My sensible shoe-wearing friend, who occasionally dons heels for special occasions, recently informed me of the varicose veins I’m likely to get by 45 and the arthritic knees I’ll have by 65 (by 65, twice as many women have arthritic knees**) adding in her sensible-shoe superiority that my feet will become, quite literally, shoe-shaped, or ‘Barbie shaped’ as they’re known in the industry.

Sliding off my sky-high Ferragamos, I realise they already are. My feet are unnaturally arched, a physicality that, owing to the shortening of the calf muscle, makes walking in flats difficult. “Excessive reliance on high heels shortens the Achilles tendons, leading to shorter calf muscles and eventually causing pain at the heel and rear of the ankle when trying to walk barefoot or in flats,” explains Michelle. No wonder that other doyenne of dangerously high heels, American entertainer Dita Von Teese, once admitted to constantly falling over in trainers because of her high-heel addiction.

Toe tucks and feet lipo

And yet despite the agony and potential ugliness and damage, we continue to suffer, it seems. The same UK College of Podiatry study reported almost half of women have suffered foot problems after ignoring the agony of uncomfortable high heels. No longer does the saying ‘if the shoe fits, wear it’ apply… but rather, ‘if the shoe looks fabulous, make it fit’. There are some women putting up with the pain and others taking drastic measures. Unwilling to accept the agony, and equally unprepared to sacrifice their high-heel habit, a number of women are instead fixing their feet to fit the shoe.
Echoing the original and sinister Grimm Brothers’ fairy tale Cinderella (stepsisters hacked off parts of their feet to fit into Cindy’s dainty glass slipper) women in the Western world have for the past decade been undergoing all manner of macabre surgical procedures.

NYC FootCare in New York features the Pinky Tuck. Otherwise known as a Toe Tuck, it involves the slimming-down of the pinky to fit the pump. Meanwhile, at Beverly Hills Aesthetic Foot Surgery in California, the trademarked Cinderella Procedure, a preventative bunion correction to make feet narrower to fit skinny stilettoes, is in high demand.

Cinderella wannabes can also get: a Loub Job, named after famed sky-high Louboutins, where fillers are injected into the balls of the feet so you can wear your Louboutins for longer; Foot Lipo, to slim down your toes; Foot Botox, to fix hammer toes and stop feet sweating; Toe Cleavage, to plump up the front of the foot via fat injection; Toe Shortening, to shorten overlong toes; and horror of all horrors, the removal of the pinky toe so the foot resembles the shape of the pointy front of a shoe!

But how many women are actually getting such procedures done? Business is booming, it seems. In the US, cosmetic foot surgery is a $45 million (Dh165 million) a year industry, while in the UK, the number of foot cosmetic procedures doubled from 2011 to 2012, with requests for filler injections in the toe pads, heels and balls of feet soaring by 21 per cent.

So I did my own mini poll among my friends and found even the most passionate Louboutin lovers were aghast at the thought of lopping off parts, or all of a toe… although a few did concede that a jab of collagen to cushion the ball would make walking in five inches easier.

And one high heel-clad chum asked, “Is putting your feet under the knife to fit the Ferragamo any different from a tummy tuck to fit into that LBD?”

Surgical director of NYC FootCare in New York, Dr Oliver Zong, who hit the headlines last year promoting his uber-popular toe-slimming procedures, thinks not… believing toe surgery to be no different than any other cosmetic procedure.

Many podiatrists and podiatry associations the world over, however, condemn the practice. Podiatric surgeon and member of the American Podiatric Medical Association, Dr Hillary Brenner, says, “I don’t think it’s ethical unless you’re having pain. You’re undergoing risks… it’s trauma to the foot.”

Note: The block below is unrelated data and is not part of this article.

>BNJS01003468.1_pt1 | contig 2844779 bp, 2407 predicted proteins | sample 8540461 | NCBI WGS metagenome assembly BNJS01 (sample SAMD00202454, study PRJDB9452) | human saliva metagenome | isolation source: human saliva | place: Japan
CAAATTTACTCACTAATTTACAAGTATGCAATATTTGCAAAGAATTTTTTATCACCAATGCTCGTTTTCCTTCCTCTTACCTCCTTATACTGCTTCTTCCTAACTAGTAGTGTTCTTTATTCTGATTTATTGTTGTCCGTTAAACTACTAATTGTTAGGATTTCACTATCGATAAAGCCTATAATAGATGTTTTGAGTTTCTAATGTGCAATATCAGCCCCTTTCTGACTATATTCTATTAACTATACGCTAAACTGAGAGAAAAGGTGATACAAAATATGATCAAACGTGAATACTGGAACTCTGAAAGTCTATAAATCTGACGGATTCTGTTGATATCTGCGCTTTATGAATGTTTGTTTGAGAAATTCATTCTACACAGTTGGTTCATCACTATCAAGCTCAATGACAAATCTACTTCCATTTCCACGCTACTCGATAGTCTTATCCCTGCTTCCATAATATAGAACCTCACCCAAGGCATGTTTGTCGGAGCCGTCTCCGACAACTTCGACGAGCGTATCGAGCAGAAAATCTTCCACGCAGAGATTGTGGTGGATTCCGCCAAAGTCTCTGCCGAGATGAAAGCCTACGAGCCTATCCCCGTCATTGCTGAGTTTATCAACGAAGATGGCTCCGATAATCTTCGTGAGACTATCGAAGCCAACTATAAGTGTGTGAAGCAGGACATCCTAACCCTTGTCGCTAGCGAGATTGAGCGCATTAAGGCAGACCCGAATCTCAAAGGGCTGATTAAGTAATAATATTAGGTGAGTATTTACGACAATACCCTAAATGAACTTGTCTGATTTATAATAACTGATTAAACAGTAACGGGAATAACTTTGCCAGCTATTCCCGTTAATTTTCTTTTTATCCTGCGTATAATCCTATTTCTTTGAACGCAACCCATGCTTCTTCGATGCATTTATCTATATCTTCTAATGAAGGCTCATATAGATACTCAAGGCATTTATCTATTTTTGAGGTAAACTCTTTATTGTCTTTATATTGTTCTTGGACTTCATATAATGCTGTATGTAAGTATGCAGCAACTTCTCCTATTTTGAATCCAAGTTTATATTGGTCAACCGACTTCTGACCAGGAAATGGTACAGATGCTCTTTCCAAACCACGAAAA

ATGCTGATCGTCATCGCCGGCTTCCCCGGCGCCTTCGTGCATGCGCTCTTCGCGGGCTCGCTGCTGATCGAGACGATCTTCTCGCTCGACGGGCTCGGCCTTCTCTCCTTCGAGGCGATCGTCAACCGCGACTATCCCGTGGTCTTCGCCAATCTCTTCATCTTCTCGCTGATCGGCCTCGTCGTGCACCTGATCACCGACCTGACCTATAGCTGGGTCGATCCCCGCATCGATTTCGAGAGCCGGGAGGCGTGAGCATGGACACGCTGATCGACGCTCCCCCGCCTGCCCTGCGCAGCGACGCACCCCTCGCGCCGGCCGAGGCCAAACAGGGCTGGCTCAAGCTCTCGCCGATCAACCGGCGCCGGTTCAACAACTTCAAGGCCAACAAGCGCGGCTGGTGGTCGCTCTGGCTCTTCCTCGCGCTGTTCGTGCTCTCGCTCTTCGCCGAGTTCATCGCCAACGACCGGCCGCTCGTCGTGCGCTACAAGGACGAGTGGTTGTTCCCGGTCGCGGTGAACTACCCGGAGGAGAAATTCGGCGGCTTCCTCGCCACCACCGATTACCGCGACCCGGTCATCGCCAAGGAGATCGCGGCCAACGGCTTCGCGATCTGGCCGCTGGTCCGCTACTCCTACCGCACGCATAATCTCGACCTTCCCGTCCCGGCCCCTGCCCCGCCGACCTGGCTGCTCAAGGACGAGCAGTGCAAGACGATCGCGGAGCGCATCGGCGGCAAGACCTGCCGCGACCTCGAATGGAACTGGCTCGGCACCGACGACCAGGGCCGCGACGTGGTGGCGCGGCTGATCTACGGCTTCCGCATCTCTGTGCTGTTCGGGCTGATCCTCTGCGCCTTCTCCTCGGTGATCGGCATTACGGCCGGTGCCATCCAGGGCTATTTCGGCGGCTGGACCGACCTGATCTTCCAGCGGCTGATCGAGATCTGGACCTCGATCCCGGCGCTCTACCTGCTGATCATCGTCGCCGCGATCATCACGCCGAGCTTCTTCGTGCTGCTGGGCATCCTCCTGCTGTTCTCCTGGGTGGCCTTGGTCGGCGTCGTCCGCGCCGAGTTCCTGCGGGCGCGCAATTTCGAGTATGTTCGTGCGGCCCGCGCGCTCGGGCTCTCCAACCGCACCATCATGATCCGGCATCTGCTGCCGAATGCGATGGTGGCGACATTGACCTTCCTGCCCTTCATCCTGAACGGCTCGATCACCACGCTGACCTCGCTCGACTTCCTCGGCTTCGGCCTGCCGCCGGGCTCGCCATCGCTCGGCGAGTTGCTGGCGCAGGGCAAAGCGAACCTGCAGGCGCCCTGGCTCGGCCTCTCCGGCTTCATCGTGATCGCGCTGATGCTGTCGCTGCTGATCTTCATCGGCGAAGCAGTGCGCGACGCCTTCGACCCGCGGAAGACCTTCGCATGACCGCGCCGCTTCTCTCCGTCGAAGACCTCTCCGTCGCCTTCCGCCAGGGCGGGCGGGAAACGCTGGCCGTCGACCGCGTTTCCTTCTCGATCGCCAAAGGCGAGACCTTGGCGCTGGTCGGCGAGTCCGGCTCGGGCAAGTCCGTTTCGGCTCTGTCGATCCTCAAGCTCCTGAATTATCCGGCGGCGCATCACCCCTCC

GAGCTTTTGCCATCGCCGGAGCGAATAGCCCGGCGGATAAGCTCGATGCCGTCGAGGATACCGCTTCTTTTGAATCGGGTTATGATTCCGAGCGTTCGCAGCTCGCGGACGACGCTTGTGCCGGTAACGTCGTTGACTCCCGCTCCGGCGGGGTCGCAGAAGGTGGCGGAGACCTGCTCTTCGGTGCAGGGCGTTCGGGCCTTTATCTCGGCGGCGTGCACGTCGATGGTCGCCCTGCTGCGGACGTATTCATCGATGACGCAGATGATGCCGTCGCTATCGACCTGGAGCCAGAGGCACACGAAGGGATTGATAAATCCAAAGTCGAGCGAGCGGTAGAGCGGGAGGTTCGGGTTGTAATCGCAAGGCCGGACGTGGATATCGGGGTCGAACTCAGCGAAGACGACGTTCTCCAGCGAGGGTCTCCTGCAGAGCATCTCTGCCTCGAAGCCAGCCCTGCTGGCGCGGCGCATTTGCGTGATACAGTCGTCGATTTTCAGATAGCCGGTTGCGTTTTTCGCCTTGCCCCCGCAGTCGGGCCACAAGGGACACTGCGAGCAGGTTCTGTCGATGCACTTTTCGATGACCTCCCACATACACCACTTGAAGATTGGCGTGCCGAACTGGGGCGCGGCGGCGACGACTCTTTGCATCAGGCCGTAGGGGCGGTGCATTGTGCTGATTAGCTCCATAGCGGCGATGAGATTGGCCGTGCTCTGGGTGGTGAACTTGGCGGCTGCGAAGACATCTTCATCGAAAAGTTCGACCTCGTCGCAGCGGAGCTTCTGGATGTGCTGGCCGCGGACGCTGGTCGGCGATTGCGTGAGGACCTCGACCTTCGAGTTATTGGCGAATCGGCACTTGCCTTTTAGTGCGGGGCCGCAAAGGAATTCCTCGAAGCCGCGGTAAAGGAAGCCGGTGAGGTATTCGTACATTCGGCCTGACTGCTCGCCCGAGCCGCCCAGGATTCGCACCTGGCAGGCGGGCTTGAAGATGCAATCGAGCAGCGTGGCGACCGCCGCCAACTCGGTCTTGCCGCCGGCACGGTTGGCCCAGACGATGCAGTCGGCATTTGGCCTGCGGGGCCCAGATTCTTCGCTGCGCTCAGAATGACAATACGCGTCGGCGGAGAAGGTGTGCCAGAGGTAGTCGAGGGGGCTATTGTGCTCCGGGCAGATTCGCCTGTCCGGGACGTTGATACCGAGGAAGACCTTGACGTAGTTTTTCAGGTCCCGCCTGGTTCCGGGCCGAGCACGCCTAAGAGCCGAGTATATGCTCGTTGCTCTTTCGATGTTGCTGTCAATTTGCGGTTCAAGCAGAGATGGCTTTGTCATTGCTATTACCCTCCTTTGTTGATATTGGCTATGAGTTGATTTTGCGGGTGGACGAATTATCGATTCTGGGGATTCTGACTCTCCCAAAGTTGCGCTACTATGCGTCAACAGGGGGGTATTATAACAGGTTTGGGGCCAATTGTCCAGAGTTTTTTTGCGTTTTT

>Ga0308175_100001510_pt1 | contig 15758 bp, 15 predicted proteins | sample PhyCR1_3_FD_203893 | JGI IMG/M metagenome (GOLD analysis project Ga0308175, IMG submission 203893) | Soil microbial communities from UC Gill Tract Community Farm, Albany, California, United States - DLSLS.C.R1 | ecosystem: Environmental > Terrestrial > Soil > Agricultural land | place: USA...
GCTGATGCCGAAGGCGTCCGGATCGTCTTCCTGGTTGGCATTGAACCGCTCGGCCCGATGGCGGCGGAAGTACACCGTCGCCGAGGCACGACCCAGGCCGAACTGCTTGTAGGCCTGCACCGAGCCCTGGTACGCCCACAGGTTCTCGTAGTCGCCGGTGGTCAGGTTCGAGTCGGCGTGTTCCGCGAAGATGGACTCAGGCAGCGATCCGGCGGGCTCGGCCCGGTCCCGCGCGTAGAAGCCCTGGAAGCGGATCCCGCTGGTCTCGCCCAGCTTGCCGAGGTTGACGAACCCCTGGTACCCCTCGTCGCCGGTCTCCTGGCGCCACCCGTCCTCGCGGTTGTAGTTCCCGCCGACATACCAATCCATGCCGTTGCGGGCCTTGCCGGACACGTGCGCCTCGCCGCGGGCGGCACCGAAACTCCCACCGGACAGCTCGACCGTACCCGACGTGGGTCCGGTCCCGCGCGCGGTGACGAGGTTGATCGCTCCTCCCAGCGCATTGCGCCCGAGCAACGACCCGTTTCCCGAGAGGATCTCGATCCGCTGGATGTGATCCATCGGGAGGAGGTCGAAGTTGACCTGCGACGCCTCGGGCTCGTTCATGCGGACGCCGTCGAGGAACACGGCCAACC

And certainly, the risks for long-term damage are greater and the rate of recovery slower, on foot surgery. There are thousands of stories of women undergoing unsuccessful ops, resulting in damaged nerves and a lifetime of pain.

“We would strongly advise against such cosmetic foot surgeries,” says Michelle. “The foot is a complex structure with 28 bones and 25 joints and we would always advise non-surgical intervention.”

Happy feet

So what’s the solution for ladies
who love their Louboutins but don’t want to end up with damaged, unsightly feet in desperate need
 of reconstruction?

Of course, every podiatrist from Denmark to Dubai would like their clients to wear sensible lace-ups with plenty of support, but as Michelle herself acknowledges, “That’s not going to happen. We live in the real world and high heels aren’t about to be banned.” But there is a compromise. Just like a balanced food diet, Michelle recommends following a balanced foot diet, mixing and matching your shoe types, varying your daily heel height and choosing a shoe to fit the role. “If you’re popping out for lunch, wear a flat sandal, if you’re going to the mall, opt for a closed, supportive shoe,” she says.

She also recommends cutting
back on your high-heel habit by,
for example, wearing flats on the way to an event or to work and changing into heels once there.

And when you do don heels, the UK Society of Chiropodists and Podiatrists advises limiting continual wear to a maximum of three hours.

When it comes to height, Michelle’s recommendation of
the maximum height of the heel
as two inches seems outrageous when the season’s must-haves are all five to six inches, but when you consider that the standard stiletto heel (3.5 inches) creates seven times
more stress on the forefoot than a one-inch equivalent, her argument is convincing.

We should also opt for a cushioned insole; a Mary Jane-style strap,
which lends support; a slight platform under the toe area, which helps minimise the angle and pressure on the toes; and a broader base at the heel, so choose a wedge over a stiletto.

“When walking, you place three times your body weight on the
foot, so wedges help distribute the weight more evenly than a stiletto,” Michelle explains.

Hmm… while not a wedge aficionado, I do concede that I need to fight my fetish, find some sensible substitutes, moderate my sky-high-heel-wearing habit. I may well be one of the high-heel club’s sole survivors (I’ve never experienced anything more than sore feet), but like SJP I’m not about to take any more chances.

So I’ve ditched my daytime skyscraper stilettoes, armed myself with a sensible shoe shopping list and I’m about to embark on a
high-heel diet.

But first, I must check out
Alaïa’s 4.5-inch laser-cut suede
ankle boot stilettos… I’ve heard they’re simply divine.